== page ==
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Artery Res. 2015 Mar;9:8-13.

Central pressure should not be used in clinical practice.

Author information

1
Cardiovascular Engineering, Inc., Norwood, MA.

Abstract

The heart, brain and kidneys are key targets of pulsatile damage in older people and in patients with longstanding hypertension. These central organs are exposed to central systolic and pulse pressures, which may differ from the corresponding peripheral pressures measured in the brachial artery. Studies employing the generalized transfer function as a means to estimate central pressure have demonstrated a large difference between central and peripheral systolic and pulse pressure that diminishes with age but remains substantial even in octogenarians. As a result of this persistent difference, some have advocated that central pressure may represent a more robust indicator of risk for target organ damage and major cardiovascular disease events. From the perspective of risk prediction, it is important to acknowledge that a new technique must add incremental predictive value to what is already commonly measured. Thus, in order to justify the added complexity and expense implicit in the measurement, central pressure must be shown to add significantly to a risk factor model that includes standard cardiovascular disease risk factors. A limited number of studies have shown marginally better correlations between central pressure pulsatility and continuous measures of target organ damage in the heart. A similarly limited number of prospective studies in unique cohorts have suggested that central pressure may provide marginally better risk stratification, although no reclassification analysis has been published. Thus, currently available evidence does not provide sufficient justification for widespread adoption and routine use of central pressure measurements in clinical practice.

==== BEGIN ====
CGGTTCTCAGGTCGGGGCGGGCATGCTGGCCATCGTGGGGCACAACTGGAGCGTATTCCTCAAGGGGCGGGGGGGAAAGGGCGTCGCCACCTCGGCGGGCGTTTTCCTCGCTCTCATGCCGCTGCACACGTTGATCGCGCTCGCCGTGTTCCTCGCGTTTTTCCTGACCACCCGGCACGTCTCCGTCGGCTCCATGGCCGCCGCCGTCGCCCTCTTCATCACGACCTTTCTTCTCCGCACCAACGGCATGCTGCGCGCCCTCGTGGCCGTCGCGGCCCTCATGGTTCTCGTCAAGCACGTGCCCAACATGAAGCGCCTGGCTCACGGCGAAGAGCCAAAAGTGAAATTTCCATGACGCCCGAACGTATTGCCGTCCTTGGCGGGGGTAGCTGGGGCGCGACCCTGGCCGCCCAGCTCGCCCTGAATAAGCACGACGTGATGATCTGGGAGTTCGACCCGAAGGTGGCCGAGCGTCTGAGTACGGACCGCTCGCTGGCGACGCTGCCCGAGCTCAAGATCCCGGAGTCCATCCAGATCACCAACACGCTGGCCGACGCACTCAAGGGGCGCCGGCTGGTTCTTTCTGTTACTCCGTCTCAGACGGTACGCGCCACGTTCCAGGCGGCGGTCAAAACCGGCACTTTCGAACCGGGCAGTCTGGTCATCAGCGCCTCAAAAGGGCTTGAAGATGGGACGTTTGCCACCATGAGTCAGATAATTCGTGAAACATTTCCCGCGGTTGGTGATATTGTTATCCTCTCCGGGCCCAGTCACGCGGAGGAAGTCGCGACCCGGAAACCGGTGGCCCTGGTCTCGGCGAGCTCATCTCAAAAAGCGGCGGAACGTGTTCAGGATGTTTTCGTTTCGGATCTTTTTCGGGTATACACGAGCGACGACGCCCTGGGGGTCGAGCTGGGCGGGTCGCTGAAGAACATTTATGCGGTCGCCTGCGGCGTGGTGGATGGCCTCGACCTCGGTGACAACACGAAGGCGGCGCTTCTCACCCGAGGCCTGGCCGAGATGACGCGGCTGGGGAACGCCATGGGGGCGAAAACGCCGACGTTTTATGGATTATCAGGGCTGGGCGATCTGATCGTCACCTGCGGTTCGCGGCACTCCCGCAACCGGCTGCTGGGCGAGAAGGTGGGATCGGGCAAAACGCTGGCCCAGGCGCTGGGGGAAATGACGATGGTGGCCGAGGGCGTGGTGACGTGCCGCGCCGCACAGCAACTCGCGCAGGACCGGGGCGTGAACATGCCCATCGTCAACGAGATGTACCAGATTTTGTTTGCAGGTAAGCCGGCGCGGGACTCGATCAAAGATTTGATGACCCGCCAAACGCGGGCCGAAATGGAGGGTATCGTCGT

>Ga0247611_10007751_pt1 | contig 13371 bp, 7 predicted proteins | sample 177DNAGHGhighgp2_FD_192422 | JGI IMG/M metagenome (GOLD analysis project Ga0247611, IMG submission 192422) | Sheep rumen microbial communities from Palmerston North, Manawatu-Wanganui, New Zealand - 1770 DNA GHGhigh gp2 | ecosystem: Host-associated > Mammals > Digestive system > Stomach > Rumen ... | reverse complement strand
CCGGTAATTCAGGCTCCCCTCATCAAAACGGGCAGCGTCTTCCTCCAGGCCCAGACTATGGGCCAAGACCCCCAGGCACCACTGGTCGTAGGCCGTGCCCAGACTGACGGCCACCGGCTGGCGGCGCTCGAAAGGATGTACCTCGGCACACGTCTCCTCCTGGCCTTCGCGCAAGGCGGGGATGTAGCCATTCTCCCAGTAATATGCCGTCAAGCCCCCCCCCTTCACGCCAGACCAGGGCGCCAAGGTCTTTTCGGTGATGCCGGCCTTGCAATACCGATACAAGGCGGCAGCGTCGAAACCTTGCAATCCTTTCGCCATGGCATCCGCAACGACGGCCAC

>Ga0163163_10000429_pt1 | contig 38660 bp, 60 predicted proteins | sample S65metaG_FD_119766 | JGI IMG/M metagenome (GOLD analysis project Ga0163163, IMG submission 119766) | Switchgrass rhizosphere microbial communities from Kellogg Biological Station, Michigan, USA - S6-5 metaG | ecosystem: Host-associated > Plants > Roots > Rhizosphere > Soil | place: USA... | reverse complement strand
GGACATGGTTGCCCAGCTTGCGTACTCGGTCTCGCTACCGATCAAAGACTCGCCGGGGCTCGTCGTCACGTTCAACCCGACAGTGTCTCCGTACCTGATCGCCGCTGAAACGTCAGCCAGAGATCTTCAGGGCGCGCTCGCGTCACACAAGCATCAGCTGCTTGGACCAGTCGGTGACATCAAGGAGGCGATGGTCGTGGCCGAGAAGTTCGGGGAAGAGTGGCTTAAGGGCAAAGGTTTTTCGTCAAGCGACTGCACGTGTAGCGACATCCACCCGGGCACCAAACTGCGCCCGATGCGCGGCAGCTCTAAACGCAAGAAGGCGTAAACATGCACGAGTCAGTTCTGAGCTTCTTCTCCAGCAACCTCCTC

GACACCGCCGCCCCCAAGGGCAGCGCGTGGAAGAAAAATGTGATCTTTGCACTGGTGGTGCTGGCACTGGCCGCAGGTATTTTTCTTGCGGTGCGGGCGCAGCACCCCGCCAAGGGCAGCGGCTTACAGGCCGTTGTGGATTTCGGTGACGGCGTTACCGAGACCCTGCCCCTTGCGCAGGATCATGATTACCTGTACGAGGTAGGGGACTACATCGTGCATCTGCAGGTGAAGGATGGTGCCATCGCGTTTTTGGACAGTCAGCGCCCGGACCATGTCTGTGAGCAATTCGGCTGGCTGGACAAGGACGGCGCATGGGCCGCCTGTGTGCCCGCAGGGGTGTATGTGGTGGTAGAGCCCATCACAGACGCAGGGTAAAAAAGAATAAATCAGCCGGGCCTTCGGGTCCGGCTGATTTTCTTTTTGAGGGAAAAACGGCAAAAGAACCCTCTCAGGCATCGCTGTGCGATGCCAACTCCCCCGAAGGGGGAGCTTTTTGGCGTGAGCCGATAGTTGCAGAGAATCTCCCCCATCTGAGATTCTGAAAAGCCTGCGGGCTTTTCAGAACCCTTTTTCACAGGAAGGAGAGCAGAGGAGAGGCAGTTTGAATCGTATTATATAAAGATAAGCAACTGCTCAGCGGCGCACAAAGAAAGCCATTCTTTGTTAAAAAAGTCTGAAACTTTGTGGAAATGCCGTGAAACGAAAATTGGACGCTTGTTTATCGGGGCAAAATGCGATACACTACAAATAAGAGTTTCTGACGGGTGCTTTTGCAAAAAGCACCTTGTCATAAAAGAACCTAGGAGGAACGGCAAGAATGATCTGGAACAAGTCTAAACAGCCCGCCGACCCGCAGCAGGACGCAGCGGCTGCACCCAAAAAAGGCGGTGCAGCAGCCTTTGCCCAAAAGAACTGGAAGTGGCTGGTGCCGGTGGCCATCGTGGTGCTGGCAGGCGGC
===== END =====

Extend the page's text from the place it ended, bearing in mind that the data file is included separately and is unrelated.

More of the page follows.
KEYWORDS:

Aorta; Arterial stiffness; Central pressure

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